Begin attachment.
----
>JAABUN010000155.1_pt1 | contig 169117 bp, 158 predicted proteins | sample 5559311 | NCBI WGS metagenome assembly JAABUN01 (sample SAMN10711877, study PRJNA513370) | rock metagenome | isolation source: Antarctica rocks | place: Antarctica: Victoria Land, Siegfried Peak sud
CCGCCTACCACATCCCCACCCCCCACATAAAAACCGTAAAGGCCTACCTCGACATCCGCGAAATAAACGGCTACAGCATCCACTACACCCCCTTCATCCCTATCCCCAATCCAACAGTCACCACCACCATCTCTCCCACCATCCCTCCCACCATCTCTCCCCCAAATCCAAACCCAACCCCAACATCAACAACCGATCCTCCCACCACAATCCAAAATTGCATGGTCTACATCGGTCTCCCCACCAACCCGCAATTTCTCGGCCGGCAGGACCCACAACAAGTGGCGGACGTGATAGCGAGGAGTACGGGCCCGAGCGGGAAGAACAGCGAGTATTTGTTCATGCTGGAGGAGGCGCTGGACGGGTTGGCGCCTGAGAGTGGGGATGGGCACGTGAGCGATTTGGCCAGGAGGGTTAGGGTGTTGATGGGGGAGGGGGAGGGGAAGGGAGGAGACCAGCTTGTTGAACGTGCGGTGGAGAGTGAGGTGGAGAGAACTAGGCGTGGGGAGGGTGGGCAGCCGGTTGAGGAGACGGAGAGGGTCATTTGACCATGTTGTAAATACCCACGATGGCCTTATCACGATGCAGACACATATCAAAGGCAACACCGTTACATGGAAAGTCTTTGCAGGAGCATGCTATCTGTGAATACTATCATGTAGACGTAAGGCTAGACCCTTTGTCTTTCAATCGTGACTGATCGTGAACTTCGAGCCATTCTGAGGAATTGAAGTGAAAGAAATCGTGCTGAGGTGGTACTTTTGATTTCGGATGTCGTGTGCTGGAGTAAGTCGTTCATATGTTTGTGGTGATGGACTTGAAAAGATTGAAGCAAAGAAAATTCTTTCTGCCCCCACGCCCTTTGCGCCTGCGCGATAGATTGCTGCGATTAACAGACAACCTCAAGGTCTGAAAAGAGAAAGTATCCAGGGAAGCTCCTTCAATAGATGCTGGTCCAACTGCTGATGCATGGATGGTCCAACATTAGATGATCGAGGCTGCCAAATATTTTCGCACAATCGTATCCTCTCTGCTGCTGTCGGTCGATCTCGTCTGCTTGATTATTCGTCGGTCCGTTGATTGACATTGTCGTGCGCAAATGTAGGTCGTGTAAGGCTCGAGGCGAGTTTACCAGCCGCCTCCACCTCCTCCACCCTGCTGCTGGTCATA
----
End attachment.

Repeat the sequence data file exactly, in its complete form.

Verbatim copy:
>JAABUN010000155.1_pt1 | contig 169117 bp, 158 predicted proteins | sample 5559311 | NCBI WGS metagenome assembly JAABUN01 (sample SAMN10711877, study PRJNA513370) | rock metagenome | isolation source: Antarctica rocks | place: Antarctica: Victoria Land, Siegfried Peak sud
CCGCCTACCACATCCCCACCCCCCACATAAAAACCGTAAAGGCCTACCTCGACATCCGCGAAATAAACGGCTACAGCATCCACTACACCCCCTTCATCCCTATCCCCAATCCAACAGTCACCACCACCATCTCTCCCACCATCCCTCCCACCATCTCTCCCCCAAATCCAAACCCAACCCCAACATCAACAACCGATCCTCCCACCACAATCCAAAATTGCATGGTCTACATCGGTCTCCCCACCAACCCGCAATTTCTCGGCCGGCAGGACCCACAACAAGTGGCGGACGTGATAGCGAGGAGTACGGGCCCGAGCGGGAAGAACAGCGAGTATTTGTTCATGCTGGAGGAGGCGCTGGACGGGTTGGCGCCTGAGAGTGGGGATGGGCACGTGAGCGATTTGGCCAGGAGGGTTAGGGTGTTGATGGGGGAGGGGGAGGGGAAGGGAGGAGACCAGCTTGTTGAACGTGCGGTGGAGAGTGAGGTGGAGAGAACTAGGCGTGGGGAGGGTGGGCAGCCGGTTGAGGAGACGGAGAGGGTCATTTGACCATGTTGTAAATACCCACGATGGCCTTATCACGATGCAGACACATATCAAAGGCAACACCGTTACATGGAAAGTCTTTGCAGGAGCATGCTATCTGTGAATACTATCATGTAGACGTAAGGCTAGACCCTTTGTCTTTCAATCGTGACTGATCGTGAACTTCGAGCCATTCTGAGGAATTGAAGTGAAAGAAATCGTGCTGAGGTGGTACTTTTGATTTCGGATGTCGTGTGCTGGAGTAAGTCGTTCATATGTTTGTGGTGATGGACTTGAAAAGATTGAAGCAAAGAAAATTCTTTCTGCCCCCACGCCCTTTGCGCCTGCGCGATAGATTGCTGCGATTAACAGACAACCTCAAGGTCTGAAAAGAGAAAGTATCCAGGGAAGCTCCTTCAATAGATGCTGGTCCAACTGCTGATGCATGGATGGTCCAACATTAGATGATCGAGGCTGCCAAATATTTTCGCACAATCGTATCCTCTCTGCTGCTGTCGGTCGATCTCGTCTGCTTGATTATTCGTCGGTCCGTTGATTGACATTGTCGTGCGCAAATGTAGGTCGTGTAAGGCTCGAGGCGAGTTTACCAGCCGCCTCCACCTCCTCCACCCTGCTGCTGGTCATA